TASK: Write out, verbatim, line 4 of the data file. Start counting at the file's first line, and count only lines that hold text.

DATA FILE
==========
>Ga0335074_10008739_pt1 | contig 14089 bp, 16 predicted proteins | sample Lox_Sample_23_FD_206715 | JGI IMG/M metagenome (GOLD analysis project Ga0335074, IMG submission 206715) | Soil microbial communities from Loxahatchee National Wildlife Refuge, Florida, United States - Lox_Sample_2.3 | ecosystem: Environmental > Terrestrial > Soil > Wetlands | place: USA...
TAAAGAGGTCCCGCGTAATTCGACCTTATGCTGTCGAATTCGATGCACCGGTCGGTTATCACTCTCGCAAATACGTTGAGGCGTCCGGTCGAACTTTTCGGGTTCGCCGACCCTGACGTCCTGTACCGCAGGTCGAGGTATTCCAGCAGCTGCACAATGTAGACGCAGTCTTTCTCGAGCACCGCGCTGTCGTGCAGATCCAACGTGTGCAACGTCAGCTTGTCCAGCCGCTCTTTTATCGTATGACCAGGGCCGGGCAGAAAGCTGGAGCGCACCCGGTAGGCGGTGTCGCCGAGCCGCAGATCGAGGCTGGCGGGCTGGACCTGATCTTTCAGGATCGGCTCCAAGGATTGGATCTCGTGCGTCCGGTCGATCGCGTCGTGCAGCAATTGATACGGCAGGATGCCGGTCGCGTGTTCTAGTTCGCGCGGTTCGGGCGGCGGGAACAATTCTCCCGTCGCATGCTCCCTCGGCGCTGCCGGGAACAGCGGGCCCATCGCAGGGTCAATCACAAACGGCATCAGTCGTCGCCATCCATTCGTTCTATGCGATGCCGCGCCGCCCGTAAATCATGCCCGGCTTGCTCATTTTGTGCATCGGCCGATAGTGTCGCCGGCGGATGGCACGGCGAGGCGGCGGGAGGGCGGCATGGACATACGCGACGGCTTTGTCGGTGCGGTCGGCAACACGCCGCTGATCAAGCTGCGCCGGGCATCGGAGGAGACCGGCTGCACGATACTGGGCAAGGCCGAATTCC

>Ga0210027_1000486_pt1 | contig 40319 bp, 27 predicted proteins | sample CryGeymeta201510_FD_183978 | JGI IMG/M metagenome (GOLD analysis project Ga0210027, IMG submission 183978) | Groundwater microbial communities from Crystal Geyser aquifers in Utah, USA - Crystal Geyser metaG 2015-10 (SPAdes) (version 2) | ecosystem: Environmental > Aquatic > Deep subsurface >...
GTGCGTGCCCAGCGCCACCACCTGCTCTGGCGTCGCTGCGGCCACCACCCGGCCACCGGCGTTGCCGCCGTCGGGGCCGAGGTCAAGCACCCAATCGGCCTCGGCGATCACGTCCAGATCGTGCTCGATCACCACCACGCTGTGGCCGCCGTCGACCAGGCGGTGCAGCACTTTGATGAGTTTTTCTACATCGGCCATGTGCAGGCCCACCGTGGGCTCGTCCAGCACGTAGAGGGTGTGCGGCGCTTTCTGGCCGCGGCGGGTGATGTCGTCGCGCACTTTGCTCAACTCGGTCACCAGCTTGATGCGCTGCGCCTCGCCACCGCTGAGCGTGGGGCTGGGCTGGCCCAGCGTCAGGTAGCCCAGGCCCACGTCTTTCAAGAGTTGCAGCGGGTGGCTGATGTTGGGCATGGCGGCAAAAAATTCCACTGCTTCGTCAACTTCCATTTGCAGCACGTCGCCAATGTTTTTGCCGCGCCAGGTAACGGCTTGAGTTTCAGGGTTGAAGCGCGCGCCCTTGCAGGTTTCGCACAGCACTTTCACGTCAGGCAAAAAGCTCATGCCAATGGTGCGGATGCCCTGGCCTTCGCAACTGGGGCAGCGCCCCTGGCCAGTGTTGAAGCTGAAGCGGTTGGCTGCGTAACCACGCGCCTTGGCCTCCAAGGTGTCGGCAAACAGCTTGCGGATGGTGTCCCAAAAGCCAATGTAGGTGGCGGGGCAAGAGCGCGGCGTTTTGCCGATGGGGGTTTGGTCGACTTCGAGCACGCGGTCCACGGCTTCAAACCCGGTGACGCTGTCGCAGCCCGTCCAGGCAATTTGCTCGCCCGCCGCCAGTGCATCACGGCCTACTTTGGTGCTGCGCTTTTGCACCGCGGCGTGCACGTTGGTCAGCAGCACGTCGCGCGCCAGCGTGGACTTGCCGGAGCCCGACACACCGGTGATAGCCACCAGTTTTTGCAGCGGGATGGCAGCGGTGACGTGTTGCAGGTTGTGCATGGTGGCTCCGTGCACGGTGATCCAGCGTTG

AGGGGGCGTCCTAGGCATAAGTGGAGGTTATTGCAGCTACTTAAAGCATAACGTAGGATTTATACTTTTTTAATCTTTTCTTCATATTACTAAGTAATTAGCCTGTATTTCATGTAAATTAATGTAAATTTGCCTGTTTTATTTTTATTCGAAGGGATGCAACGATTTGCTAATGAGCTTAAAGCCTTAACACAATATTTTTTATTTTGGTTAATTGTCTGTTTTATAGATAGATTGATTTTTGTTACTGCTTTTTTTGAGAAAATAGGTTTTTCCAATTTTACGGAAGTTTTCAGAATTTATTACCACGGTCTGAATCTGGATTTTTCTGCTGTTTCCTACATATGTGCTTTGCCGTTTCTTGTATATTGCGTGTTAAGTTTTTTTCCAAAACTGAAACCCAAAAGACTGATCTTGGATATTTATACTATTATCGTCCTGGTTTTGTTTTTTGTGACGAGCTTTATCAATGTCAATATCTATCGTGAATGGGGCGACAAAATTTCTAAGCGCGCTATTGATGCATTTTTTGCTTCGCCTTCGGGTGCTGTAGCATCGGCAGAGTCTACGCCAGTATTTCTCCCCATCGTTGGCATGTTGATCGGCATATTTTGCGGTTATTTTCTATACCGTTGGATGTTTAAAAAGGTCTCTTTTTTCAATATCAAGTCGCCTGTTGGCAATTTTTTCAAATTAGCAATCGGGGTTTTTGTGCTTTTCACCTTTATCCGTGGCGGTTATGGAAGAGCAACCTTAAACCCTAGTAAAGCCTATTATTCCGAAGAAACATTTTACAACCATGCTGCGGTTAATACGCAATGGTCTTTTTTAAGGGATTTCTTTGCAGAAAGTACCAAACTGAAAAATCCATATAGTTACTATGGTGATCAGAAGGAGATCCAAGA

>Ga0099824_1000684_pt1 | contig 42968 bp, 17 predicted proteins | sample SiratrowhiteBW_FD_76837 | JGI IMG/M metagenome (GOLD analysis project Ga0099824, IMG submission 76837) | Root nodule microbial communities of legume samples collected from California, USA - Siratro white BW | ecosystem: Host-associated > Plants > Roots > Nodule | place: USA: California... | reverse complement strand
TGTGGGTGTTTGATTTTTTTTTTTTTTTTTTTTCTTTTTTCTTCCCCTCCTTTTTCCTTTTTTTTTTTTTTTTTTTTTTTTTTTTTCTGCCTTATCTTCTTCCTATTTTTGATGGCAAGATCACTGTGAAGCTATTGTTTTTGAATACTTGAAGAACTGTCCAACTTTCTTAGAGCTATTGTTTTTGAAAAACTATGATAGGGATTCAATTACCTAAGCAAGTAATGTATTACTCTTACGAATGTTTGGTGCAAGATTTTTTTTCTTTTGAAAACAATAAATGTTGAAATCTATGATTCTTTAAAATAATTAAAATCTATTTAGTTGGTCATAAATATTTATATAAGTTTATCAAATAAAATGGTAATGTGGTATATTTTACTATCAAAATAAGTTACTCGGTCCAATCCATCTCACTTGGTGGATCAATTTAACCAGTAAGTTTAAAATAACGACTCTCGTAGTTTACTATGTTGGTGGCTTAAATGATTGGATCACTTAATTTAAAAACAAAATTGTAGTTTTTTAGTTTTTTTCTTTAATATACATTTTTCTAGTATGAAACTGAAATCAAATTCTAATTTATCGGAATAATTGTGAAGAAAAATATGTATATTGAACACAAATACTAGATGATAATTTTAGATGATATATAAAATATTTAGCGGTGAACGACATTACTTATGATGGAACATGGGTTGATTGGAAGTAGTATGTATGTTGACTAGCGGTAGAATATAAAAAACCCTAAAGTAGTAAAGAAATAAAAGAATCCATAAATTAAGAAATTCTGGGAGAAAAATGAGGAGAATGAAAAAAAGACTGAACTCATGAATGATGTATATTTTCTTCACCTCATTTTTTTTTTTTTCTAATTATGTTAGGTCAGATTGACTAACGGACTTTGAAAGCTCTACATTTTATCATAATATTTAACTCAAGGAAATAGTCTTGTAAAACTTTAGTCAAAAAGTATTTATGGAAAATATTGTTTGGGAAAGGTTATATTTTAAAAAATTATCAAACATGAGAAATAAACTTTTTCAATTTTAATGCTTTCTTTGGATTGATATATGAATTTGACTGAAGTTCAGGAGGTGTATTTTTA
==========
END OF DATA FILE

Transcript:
GTGCGTGCCCAGCGCCACCACCTGCTCTGGCGTCGCTGCGGCCACCACCCGGCCACCGGCGTTGCCGCCGTCGGGGCCGAGGTCAAGCACCCAATCGGCCTCGGCGATCACGTCCAGATCGTGCTCGATCACCACCACGCTGTGGCCGCCGTCGACCAGGCGGTGCAGCACTTTGATGAGTTTTTCTACATCGGCCATGTGCAGGCCCACCGTGGGCTCGTCCAGCACGTAGAGGGTGTGCGGCGCTTTCTGGCCGCGGCGGGTGATGTCGTCGCGCACTTTGCTCAACTCGGTCACCAGCTTGATGCGCTGCGCCTCGCCACCGCTGAGCGTGGGGCTGGGCTGGCCCAGCGTCAGGTAGCCCAGGCCCACGTCTTTCAAGAGTTGCAGCGGGTGGCTGATGTTGGGCATGGCGGCAAAAAATTCCACTGCTTCGTCAACTTCCATTTGCAGCACGTCGCCAATGTTTTTGCCGCGCCAGGTAACGGCTTGAGTTTCAGGGTTGAAGCGCGCGCCCTTGCAGGTTTCGCACAGCACTTTCACGTCAGGCAAAAAGCTCATGCCAATGGTGCGGATGCCCTGGCCTTCGCAACTGGGGCAGCGCCCCTGGCCAGTGTTGAAGCTGAAGCGGTTGGCTGCGTAACCACGCGCCTTGGCCTCCAAGGTGTCGGCAAACAGCTTGCGGATGGTGTCCCAAAAGCCAATGTAGGTGGCGGGGCAAGAGCGCGGCGTTTTGCCGATGGGGGTTTGGTCGACTTCGAGCACGCGGTCCACGGCTTCAAACCCGGTGACGCTGTCGCAGCCCGTCCAGGCAATTTGCTCGCCCGCCGCCAGTGCATCACGGCCTACTTTGGTGCTGCGCTTTTGCACCGCGGCGTGCACGTTGGTCAGCAGCACGTCGCGCGCCAGCGTGGACTTGCCGGAGCCCGACACACCGGTGATAGCCACCAGTTTTTGCAGCGGGATGGCAGCGGTGACGTGTTGCAGGTTGTGCATGGTGGCTCCGTGCACGGTGATCCAGCGTTG